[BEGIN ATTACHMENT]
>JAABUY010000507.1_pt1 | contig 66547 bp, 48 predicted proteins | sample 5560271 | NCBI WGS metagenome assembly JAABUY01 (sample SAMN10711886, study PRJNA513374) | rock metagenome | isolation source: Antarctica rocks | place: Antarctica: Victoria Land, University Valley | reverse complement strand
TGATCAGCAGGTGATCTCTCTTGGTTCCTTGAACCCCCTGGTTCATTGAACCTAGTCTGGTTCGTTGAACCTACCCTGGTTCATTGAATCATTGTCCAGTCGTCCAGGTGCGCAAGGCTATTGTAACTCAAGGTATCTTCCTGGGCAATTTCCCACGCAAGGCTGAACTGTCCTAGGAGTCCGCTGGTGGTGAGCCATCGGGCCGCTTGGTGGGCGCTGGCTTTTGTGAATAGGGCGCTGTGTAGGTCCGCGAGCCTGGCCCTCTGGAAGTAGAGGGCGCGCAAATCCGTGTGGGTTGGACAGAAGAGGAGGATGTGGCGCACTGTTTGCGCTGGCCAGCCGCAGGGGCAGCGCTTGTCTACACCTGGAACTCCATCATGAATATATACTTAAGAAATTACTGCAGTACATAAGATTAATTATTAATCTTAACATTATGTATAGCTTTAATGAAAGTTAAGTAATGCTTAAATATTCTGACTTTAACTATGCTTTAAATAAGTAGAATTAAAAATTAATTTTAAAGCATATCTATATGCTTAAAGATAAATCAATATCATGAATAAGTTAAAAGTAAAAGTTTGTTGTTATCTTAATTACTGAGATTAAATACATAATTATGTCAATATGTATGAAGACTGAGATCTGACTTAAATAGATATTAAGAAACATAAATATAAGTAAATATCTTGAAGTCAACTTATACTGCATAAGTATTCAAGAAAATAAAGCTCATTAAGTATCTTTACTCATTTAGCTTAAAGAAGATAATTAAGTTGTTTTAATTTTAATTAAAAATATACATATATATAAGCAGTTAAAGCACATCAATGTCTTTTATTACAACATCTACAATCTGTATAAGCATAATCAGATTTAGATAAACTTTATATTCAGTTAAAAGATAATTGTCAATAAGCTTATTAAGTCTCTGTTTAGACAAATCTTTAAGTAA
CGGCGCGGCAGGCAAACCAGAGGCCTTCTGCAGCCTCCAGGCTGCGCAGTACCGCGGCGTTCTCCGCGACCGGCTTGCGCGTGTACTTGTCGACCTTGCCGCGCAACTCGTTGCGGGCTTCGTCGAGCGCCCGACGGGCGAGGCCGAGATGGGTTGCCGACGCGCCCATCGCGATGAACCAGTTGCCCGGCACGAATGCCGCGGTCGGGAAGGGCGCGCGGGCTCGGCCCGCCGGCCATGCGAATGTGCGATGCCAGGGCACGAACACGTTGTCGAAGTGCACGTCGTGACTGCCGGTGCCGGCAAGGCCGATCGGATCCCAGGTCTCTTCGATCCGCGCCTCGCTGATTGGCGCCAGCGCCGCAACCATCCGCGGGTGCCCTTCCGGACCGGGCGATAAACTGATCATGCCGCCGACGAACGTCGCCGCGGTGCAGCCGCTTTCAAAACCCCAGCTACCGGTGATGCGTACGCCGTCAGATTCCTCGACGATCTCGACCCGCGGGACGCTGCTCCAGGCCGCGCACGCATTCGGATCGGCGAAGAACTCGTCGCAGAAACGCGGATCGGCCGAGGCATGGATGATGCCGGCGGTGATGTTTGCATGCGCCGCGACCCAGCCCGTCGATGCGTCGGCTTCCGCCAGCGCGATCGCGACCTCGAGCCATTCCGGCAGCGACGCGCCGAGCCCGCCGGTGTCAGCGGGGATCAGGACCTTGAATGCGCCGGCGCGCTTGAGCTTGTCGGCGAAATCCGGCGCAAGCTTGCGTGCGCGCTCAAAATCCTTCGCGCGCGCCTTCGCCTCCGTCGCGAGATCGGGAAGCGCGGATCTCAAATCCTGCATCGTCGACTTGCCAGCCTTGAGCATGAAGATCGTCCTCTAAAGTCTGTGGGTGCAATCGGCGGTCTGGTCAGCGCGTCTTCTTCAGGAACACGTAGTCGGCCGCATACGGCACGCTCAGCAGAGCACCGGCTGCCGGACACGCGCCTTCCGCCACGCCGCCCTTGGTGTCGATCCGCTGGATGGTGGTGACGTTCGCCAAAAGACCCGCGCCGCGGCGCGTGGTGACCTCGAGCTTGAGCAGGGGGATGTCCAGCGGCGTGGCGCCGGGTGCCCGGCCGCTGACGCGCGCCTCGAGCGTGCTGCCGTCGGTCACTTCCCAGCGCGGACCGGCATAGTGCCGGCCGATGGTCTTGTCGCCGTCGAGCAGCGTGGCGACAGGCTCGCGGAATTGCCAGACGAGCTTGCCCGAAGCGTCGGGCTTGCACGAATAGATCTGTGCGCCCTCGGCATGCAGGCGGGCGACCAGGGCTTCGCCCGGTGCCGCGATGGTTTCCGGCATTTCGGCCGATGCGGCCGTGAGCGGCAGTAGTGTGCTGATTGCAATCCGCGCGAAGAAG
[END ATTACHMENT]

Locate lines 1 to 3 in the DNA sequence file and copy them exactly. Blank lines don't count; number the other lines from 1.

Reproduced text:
>JAABUY010000507.1_pt1 | contig 66547 bp, 48 predicted proteins | sample 5560271 | NCBI WGS metagenome assembly JAABUY01 (sample SAMN10711886, study PRJNA513374) | rock metagenome | isolation source: Antarctica rocks | place: Antarctica: Victoria Land, University Valley | reverse complement strand
TGATCAGCAGGTGATCTCTCTTGGTTCCTTGAACCCCCTGGTTCATTGAACCTAGTCTGGTTCGTTGAACCTACCCTGGTTCATTGAATCATTGTCCAGTCGTCCAGGTGCGCAAGGCTATTGTAACTCAAGGTATCTTCCTGGGCAATTTCCCACGCAAGGCTGAACTGTCCTAGGAGTCCGCTGGTGGTGAGCCATCGGGCCGCTTGGTGGGCGCTGGCTTTTGTGAATAGGGCGCTGTGTAGGTCCGCGAGCCTGGCCCTCTGGAAGTAGAGGGCGCGCAAATCCGTGTGGGTTGGACAGAAGAGGAGGATGTGGCGCACTGTTTGCGCTGGCCAGCCGCAGGGGCAGCGCTTGTCTACACCTGGAACTCCATCATGAATATATACTTAAGAAATTACTGCAGTACATAAGATTAATTATTAATCTTAACATTATGTATAGCTTTAATGAAAGTTAAGTAATGCTTAAATATTCTGACTTTAACTATGCTTTAAATAAGTAGAATTAAAAATTAATTTTAAAGCATATCTATATGCTTAAAGATAAATCAATATCATGAATAAGTTAAAAGTAAAAGTTTGTTGTTATCTTAATTACTGAGATTAAATACATAATTATGTCAATATGTATGAAGACTGAGATCTGACTTAAATAGATATTAAGAAACATAAATATAAGTAAATATCTTGAAGTCAACTTATACTGCATAAGTATTCAAGAAAATAAAGCTCATTAAGTATCTTTACTCATTTAGCTTAAAGAAGATAATTAAGTTGTTTTAATTTTAATTAAAAATATACATATATATAAGCAGTTAAAGCACATCAATGTCTTTTATTACAACATCTACAATCTGTATAAGCATAATCAGATTTAGATAAACTTTATATTCAGTTAAAAGATAATTGTCAATAAGCTTATTAAGTCTCTGTTTAGACAAATCTTTAAGTAA
CGGCGCGGCAGGCAAACCAGAGGCCTTCTGCAGCCTCCAGGCTGCGCAGTACCGCGGCGTTCTCCGCGACCGGCTTGCGCGTGTACTTGTCGACCTTGCCGCGCAACTCGTTGCGGGCTTCGTCGAGCGCCCGACGGGCGAGGCCGAGATGGGTTGCCGACGCGCCCATCGCGATGAACCAGTTGCCCGGCACGAATGCCGCGGTCGGGAAGGGCGCGCGGGCTCGGCCCGCCGGCCATGCGAATGTGCGATGCCAGGGCACGAACACGTTGTCGAAGTGCACGTCGTGACTGCCGGTGCCGGCAAGGCCGATCGGATCCCAGGTCTCTTCGATCCGCGCCTCGCTGATTGGCGCCAGCGCCGCAACCATCCGCGGGTGCCCTTCCGGACCGGGCGATAAACTGATCATGCCGCCGACGAACGTCGCCGCGGTGCAGCCGCTTTCAAAACCCCAGCTACCGGTGATGCGTACGCCGTCAGATTCCTCGACGATCTCGACCCGCGGGACGCTGCTCCAGGCCGCGCACGCATTCGGATCGGCGAAGAACTCGTCGCAGAAACGCGGATCGGCCGAGGCATGGATGATGCCGGCGGTGATGTTTGCATGCGCCGCGACCCAGCCCGTCGATGCGTCGGCTTCCGCCAGCGCGATCGCGACCTCGAGCCATTCCGGCAGCGACGCGCCGAGCCCGCCGGTGTCAGCGGGGATCAGGACCTTGAATGCGCCGGCGCGCTTGAGCTTGTCGGCGAAATCCGGCGCAAGCTTGCGTGCGCGCTCAAAATCCTTCGCGCGCGCCTTCGCCTCCGTCGCGAGATCGGGAAGCGCGGATCTCAAATCCTGCATCGTCGACTTGCCAGCCTTGAGCATGAAGATCGTCCTCTAAAGTCTGTGGGTGCAATCGGCGGTCTGGTCAGCGCGTCTTCTTCAGGAACACGTAGTCGGCCGCATACGGCACGCTCAGCAGAGCACCGGCTGCCGGACACGCGCCTTCCGCCACGCCGCCCTTGGTGTCGATCCGCTGGATGGTGGTGACGTTCGCCAAAAGACCCGCGCCGCGGCGCGTGGTGACCTCGAGCTTGAGCAGGGGGATGTCCAGCGGCGTGGCGCCGGGTGCCCGGCCGCTGACGCGCGCCTCGAGCGTGCTGCCGTCGGTCACTTCCCAGCGCGGACCGGCATAGTGCCGGCCGATGGTCTTGTCGCCGTCGAGCAGCGTGGCGACAGGCTCGCGGAATTGCCAGACGAGCTTGCCCGAAGCGTCGGGCTTGCACGAATAGATCTGTGCGCCCTCGGCATGCAGGCGGGCGACCAGGGCTTCGCCCGGTGCCGCGATGGTTTCCGGCATTTCGGCCGATGCGGCCGTGAGCGGCAGTAGTGTGCTGATTGCAATCCGCGCGAAGAAG